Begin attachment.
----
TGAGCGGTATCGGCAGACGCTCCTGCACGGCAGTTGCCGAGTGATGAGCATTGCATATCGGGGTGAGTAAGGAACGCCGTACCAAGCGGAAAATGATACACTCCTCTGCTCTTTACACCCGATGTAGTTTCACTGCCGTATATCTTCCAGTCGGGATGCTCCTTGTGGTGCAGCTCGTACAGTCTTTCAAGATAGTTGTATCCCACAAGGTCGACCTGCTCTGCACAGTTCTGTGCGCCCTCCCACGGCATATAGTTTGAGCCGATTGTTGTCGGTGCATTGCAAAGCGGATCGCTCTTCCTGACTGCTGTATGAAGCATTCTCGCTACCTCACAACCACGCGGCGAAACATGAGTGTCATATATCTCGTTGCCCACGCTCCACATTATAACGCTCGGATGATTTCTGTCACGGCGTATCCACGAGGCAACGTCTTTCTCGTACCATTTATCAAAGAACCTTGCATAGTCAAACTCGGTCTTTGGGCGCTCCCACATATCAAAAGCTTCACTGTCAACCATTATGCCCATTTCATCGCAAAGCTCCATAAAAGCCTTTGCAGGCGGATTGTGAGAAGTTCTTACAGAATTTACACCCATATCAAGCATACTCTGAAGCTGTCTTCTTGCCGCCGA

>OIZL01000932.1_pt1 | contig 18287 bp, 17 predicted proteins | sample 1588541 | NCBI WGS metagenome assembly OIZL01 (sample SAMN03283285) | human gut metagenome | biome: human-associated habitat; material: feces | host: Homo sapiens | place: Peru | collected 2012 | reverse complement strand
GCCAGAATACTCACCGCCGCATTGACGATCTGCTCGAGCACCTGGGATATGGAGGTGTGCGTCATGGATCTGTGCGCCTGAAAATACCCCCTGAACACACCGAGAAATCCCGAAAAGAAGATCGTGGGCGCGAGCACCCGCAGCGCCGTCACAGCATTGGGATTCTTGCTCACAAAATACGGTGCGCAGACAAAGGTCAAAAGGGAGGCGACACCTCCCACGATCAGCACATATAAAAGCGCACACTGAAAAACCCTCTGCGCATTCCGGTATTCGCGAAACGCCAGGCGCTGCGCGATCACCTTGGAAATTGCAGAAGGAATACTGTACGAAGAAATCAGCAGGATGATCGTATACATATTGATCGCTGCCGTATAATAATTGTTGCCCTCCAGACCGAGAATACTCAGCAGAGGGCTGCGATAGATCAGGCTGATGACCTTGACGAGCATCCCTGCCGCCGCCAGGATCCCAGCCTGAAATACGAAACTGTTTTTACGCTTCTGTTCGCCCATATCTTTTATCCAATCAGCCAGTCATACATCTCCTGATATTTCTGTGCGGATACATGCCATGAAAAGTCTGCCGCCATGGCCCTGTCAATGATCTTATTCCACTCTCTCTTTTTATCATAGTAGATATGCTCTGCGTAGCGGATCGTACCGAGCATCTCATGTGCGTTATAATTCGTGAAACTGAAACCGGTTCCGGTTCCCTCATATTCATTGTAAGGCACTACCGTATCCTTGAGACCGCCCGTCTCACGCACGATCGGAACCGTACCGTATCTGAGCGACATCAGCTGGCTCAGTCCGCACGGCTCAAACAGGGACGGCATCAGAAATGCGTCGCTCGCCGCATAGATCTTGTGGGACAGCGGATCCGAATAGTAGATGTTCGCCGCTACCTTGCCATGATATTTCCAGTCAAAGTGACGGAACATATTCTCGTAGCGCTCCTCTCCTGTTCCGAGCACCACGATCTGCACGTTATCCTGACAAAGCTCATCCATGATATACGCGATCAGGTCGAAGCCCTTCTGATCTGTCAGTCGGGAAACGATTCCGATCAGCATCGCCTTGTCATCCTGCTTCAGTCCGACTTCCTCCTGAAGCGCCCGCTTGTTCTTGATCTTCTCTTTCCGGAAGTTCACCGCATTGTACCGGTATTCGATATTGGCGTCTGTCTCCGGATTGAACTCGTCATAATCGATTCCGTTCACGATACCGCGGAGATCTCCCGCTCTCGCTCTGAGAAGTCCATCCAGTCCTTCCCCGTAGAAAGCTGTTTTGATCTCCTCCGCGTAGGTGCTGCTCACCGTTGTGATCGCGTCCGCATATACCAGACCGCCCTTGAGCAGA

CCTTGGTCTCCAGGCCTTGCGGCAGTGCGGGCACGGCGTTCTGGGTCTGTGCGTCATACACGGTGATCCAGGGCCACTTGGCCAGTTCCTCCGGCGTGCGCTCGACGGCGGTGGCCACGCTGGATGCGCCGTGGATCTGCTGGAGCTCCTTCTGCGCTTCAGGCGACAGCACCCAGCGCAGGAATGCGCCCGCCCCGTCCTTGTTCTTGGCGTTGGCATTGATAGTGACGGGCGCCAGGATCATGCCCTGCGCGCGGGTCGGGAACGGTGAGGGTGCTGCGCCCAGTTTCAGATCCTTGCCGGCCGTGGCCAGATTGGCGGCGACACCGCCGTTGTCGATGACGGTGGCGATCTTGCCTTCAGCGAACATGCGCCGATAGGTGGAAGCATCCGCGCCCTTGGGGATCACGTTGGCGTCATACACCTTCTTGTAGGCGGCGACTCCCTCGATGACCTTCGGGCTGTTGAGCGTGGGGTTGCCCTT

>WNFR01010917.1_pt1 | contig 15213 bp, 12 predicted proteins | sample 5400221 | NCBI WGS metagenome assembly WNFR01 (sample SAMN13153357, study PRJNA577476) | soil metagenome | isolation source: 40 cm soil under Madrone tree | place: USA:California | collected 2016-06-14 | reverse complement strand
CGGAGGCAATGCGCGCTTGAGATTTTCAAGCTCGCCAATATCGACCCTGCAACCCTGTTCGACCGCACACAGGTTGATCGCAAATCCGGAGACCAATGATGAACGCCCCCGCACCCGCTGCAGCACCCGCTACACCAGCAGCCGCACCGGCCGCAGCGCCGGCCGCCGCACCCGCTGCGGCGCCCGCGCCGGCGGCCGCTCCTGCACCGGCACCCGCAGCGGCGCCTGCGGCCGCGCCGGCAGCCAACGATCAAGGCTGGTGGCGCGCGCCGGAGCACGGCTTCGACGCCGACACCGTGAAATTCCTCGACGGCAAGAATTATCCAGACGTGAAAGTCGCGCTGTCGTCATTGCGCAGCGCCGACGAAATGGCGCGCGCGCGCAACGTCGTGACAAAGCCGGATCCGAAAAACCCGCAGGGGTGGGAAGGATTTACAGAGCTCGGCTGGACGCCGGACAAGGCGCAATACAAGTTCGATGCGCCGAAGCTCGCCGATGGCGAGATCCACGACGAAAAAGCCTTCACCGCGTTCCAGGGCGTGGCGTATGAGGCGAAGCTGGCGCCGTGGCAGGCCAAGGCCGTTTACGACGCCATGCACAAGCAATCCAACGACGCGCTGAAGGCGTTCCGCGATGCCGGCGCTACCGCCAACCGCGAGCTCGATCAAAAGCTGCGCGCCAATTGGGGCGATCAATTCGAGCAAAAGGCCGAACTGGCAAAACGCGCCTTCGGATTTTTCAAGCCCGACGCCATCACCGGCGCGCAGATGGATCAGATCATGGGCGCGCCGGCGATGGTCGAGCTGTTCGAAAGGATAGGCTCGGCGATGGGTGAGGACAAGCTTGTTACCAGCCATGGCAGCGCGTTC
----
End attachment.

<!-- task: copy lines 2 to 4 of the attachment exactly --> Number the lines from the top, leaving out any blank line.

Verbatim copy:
>OIZL01000932.1_pt1 | contig 18287 bp, 17 predicted proteins | sample 1588541 | NCBI WGS metagenome assembly OIZL01 (sample SAMN03283285) | human gut metagenome | biome: human-associated habitat; material: feces | host: Homo sapiens | place: Peru | collected 2012 | reverse complement strand
GCCAGAATACTCACCGCCGCATTGACGATCTGCTCGAGCACCTGGGATATGGAGGTGTGCGTCATGGATCTGTGCGCCTGAAAATACCCCCTGAACACACCGAGAAATCCCGAAAAGAAGATCGTGGGCGCGAGCACCCGCAGCGCCGTCACAGCATTGGGATTCTTGCTCACAAAATACGGTGCGCAGACAAAGGTCAAAAGGGAGGCGACACCTCCCACGATCAGCACATATAAAAGCGCACACTGAAAAACCCTCTGCGCATTCCGGTATTCGCGAAACGCCAGGCGCTGCGCGATCACCTTGGAAATTGCAGAAGGAATACTGTACGAAGAAATCAGCAGGATGATCGTATACATATTGATCGCTGCCGTATAATAATTGTTGCCCTCCAGACCGAGAATACTCAGCAGAGGGCTGCGATAGATCAGGCTGATGACCTTGACGAGCATCCCTGCCGCCGCCAGGATCCCAGCCTGAAATACGAAACTGTTTTTACGCTTCTGTTCGCCCATATCTTTTATCCAATCAGCCAGTCATACATCTCCTGATATTTCTGTGCGGATACATGCCATGAAAAGTCTGCCGCCATGGCCCTGTCAATGATCTTATTCCACTCTCTCTTTTTATCATAGTAGATATGCTCTGCGTAGCGGATCGTACCGAGCATCTCATGTGCGTTATAATTCGTGAAACTGAAACCGGTTCCGGTTCCCTCATATTCATTGTAAGGCACTACCGTATCCTTGAGACCGCCCGTCTCACGCACGATCGGAACCGTACCGTATCTGAGCGACATCAGCTGGCTCAGTCCGCACGGCTCAAACAGGGACGGCATCAGAAATGCGTCGCTCGCCGCATAGATCTTGTGGGACAGCGGATCCGAATAGTAGATGTTCGCCGCTACCTTGCCATGATATTTCCAGTCAAAGTGACGGAACATATTCTCGTAGCGCTCCTCTCCTGTTCCGAGCACCACGATCTGCACGTTATCCTGACAAAGCTCATCCATGATATACGCGATCAGGTCGAAGCCCTTCTGATCTGTCAGTCGGGAAACGATTCCGATCAGCATCGCCTTGTCATCCTGCTTCAGTCCGACTTCCTCCTGAAGCGCCCGCTTGTTCTTGATCTTCTCTTTCCGGAAGTTCACCGCATTGTACCGGTATTCGATATTGGCGTCTGTCTCCGGATTGAACTCGTCATAATCGATTCCGTTCACGATACCGCGGAGATCTCCCGCTCTCGCTCTGAGAAGTCCATCCAGTCCTTCCCCGTAGAAAGCTGTTTTGATCTCCTCCGCGTAGGTGCTGCTCACCGTTGTGATCGCGTCCGCATATACCAGACCGCCCTTGAGCAGA

CCTTGGTCTCCAGGCCTTGCGGCAGTGCGGGCACGGCGTTCTGGGTCTGTGCGTCATACACGGTGATCCAGGGCCACTTGGCCAGTTCCTCCGGCGTGCGCTCGACGGCGGTGGCCACGCTGGATGCGCCGTGGATCTGCTGGAGCTCCTTCTGCGCTTCAGGCGACAGCACCCAGCGCAGGAATGCGCCCGCCCCGTCCTTGTTCTTGGCGTTGGCATTGATAGTGACGGGCGCCAGGATCATGCCCTGCGCGCGGGTCGGGAACGGTGAGGGTGCTGCGCCCAGTTTCAGATCCTTGCCGGCCGTGGCCAGATTGGCGGCGACACCGCCGTTGTCGATGACGGTGGCGATCTTGCCTTCAGCGAACATGCGCCGATAGGTGGAAGCATCCGCGCCCTTGGGGATCACGTTGGCGTCATACACCTTCTTGTAGGCGGCGACTCCCTCGATGACCTTCGGGCTGTTGAGCGTGGGGTTGCCCTT